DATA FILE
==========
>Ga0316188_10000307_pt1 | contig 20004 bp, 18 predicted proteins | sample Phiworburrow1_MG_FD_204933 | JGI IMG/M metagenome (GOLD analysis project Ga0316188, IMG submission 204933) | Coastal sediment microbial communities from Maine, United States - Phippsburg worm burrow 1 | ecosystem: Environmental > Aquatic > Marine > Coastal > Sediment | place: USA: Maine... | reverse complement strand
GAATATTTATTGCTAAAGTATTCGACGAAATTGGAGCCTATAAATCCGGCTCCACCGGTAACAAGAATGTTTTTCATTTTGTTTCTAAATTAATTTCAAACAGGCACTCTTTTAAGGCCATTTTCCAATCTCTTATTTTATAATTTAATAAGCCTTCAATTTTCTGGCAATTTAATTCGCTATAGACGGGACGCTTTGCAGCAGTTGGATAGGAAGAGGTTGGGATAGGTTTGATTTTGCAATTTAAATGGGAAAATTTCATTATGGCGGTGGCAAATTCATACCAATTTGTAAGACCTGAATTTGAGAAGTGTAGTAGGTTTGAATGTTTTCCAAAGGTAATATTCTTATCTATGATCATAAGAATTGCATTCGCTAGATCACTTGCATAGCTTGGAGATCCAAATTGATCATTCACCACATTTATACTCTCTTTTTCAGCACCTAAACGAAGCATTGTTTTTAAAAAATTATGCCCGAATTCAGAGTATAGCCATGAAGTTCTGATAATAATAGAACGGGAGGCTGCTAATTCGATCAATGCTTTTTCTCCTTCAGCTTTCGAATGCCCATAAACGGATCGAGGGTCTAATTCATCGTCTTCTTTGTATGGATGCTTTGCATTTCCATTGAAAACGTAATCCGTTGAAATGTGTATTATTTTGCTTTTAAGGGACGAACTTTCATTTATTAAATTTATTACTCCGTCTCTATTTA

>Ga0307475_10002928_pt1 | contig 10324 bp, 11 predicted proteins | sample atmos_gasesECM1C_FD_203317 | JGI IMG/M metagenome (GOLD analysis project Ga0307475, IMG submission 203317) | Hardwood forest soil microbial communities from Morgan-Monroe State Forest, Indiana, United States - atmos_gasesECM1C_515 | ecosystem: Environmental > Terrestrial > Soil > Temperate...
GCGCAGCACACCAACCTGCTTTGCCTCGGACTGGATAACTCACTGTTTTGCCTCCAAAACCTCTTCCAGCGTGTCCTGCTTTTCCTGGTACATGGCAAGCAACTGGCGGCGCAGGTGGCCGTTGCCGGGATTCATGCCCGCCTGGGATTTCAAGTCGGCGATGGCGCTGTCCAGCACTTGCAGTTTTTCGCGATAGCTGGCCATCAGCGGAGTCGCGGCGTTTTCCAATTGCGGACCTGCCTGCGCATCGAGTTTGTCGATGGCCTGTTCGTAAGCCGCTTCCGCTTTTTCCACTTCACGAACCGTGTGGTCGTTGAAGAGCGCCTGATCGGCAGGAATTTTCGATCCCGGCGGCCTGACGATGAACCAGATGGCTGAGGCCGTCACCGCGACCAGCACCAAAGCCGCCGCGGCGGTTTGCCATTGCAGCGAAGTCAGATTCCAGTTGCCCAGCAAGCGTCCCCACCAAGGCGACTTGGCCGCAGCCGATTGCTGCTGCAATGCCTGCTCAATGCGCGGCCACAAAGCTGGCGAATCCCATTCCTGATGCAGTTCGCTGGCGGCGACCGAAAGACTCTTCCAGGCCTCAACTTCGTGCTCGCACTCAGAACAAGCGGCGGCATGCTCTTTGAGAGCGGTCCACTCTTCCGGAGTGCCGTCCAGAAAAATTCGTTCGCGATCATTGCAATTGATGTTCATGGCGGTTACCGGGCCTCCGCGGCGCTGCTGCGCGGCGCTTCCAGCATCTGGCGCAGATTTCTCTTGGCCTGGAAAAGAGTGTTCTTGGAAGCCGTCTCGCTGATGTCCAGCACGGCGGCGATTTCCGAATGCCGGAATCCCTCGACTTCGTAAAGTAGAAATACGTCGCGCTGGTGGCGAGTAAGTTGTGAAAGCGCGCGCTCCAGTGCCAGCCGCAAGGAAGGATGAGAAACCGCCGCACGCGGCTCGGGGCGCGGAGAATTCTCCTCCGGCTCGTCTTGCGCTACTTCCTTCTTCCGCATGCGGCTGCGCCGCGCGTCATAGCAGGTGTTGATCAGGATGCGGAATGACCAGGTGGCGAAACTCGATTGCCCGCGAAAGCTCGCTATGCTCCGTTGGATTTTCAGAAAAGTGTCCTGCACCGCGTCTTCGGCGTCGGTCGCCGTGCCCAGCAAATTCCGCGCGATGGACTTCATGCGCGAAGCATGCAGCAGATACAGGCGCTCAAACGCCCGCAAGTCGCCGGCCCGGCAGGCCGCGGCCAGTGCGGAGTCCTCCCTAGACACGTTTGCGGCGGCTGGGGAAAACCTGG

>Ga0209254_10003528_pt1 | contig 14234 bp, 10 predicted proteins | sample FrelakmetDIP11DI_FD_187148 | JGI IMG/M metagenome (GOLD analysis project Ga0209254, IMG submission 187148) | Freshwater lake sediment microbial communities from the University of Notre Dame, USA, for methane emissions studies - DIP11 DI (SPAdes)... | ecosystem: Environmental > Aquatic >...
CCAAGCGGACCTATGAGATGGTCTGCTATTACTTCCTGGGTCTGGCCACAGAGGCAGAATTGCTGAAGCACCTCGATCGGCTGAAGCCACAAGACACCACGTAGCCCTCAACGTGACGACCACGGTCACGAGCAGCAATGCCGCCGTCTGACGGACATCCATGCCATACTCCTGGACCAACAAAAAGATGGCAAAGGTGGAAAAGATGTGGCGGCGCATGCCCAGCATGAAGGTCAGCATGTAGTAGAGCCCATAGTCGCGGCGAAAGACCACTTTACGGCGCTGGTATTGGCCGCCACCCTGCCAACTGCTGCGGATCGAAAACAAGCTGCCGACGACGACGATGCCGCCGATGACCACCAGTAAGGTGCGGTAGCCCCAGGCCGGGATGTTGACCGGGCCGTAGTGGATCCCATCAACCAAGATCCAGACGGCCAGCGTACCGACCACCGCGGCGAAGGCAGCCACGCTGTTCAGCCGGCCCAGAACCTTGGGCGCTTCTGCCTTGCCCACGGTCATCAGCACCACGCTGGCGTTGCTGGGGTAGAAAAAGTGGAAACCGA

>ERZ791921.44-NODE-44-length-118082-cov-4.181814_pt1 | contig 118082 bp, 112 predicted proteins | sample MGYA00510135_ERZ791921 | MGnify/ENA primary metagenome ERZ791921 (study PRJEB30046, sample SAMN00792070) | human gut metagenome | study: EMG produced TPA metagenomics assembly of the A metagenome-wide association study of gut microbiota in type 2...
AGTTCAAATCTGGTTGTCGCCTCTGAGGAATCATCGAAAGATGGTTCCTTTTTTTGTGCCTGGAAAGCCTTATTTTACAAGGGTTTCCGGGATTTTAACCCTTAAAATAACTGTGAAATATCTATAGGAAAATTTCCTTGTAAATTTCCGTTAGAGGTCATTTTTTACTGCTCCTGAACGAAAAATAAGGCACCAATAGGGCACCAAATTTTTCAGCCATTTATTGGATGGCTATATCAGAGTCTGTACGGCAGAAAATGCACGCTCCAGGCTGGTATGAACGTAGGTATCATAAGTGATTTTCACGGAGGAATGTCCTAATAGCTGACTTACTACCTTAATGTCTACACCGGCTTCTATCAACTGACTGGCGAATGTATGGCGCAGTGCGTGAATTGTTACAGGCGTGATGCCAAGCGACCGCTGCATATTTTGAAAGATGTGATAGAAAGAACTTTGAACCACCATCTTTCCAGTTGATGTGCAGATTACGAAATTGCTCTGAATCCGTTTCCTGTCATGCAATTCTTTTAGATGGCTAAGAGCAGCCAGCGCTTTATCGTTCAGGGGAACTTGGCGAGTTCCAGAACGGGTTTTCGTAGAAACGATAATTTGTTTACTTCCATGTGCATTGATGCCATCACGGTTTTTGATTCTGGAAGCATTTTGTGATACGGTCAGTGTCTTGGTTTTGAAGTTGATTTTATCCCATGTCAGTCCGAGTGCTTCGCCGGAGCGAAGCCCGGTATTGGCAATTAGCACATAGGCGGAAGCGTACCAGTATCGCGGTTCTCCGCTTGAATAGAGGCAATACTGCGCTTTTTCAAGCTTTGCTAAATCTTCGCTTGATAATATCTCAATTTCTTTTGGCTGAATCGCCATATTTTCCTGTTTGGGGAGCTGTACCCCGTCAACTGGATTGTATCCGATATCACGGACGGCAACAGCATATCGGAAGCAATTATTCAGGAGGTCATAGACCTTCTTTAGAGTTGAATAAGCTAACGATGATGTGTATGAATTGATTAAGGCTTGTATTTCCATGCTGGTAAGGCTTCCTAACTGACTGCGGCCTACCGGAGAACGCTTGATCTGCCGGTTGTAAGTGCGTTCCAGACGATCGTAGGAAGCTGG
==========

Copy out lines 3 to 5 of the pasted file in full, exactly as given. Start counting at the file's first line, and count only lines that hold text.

>Ga0307475_10002928_pt1 | contig 10324 bp, 11 predicted proteins | sample atmos_gasesECM1C_FD_203317 | JGI IMG/M metagenome (GOLD analysis project Ga0307475, IMG submission 203317) | Hardwood forest soil microbial communities from Morgan-Monroe State Forest, Indiana, United States - atmos_gasesECM1C_515 | ecosystem: Environmental > Terrestrial > Soil > Temperate...
GCGCAGCACACCAACCTGCTTTGCCTCGGACTGGATAACTCACTGTTTTGCCTCCAAAACCTCTTCCAGCGTGTCCTGCTTTTCCTGGTACATGGCAAGCAACTGGCGGCGCAGGTGGCCGTTGCCGGGATTCATGCCCGCCTGGGATTTCAAGTCGGCGATGGCGCTGTCCAGCACTTGCAGTTTTTCGCGATAGCTGGCCATCAGCGGAGTCGCGGCGTTTTCCAATTGCGGACCTGCCTGCGCATCGAGTTTGTCGATGGCCTGTTCGTAAGCCGCTTCCGCTTTTTCCACTTCACGAACCGTGTGGTCGTTGAAGAGCGCCTGATCGGCAGGAATTTTCGATCCCGGCGGCCTGACGATGAACCAGATGGCTGAGGCCGTCACCGCGACCAGCACCAAAGCCGCCGCGGCGGTTTGCCATTGCAGCGAAGTCAGATTCCAGTTGCCCAGCAAGCGTCCCCACCAAGGCGACTTGGCCGCAGCCGATTGCTGCTGCAATGCCTGCTCAATGCGCGGCCACAAAGCTGGCGAATCCCATTCCTGATGCAGTTCGCTGGCGGCGACCGAAAGACTCTTCCAGGCCTCAACTTCGTGCTCGCACTCAGAACAAGCGGCGGCATGCTCTTTGAGAGCGGTCCACTCTTCCGGAGTGCCGTCCAGAAAAATTCGTTCGCGATCATTGCAATTGATGTTCATGGCGGTTACCGGGCCTCCGCGGCGCTGCTGCGCGGCGCTTCCAGCATCTGGCGCAGATTTCTCTTGGCCTGGAAAAGAGTGTTCTTGGAAGCCGTCTCGCTGATGTCCAGCACGGCGGCGATTTCCGAATGCCGGAATCCCTCGACTTCGTAAAGTAGAAATACGTCGCGCTGGTGGCGAGTAAGTTGTGAAAGCGCGCGCTCCAGTGCCAGCCGCAAGGAAGGATGAGAAACCGCCGCACGCGGCTCGGGGCGCGGAGAATTCTCCTCCGGCTCGTCTTGCGCTACTTCCTTCTTCCGCATGCGGCTGCGCCGCGCGTCATAGCAGGTGTTGATCAGGATGCGGAATGACCAGGTGGCGAAACTCGATTGCCCGCGAAAGCTCGCTATGCTCCGTTGGATTTTCAGAAAAGTGTCCTGCACCGCGTCTTCGGCGTCGGTCGCCGTGCCCAGCAAATTCCGCGCGATGGACTTCATGCGCGAAGCATGCAGCAGATACAGGCGCTCAAACGCCCGCAAGTCGCCGGCCCGGCAGGCCGCGGCCAGTGCGGAGTCCTCCCTAGACACGTTTGCGGCGGCTGGGGAAAACCTGG

>Ga0209254_10003528_pt1 | contig 14234 bp, 10 predicted proteins | sample FrelakmetDIP11DI_FD_187148 | JGI IMG/M metagenome (GOLD analysis project Ga0209254, IMG submission 187148) | Freshwater lake sediment microbial communities from the University of Notre Dame, USA, for methane emissions studies - DIP11 DI (SPAdes)... | ecosystem: Environmental > Aquatic >...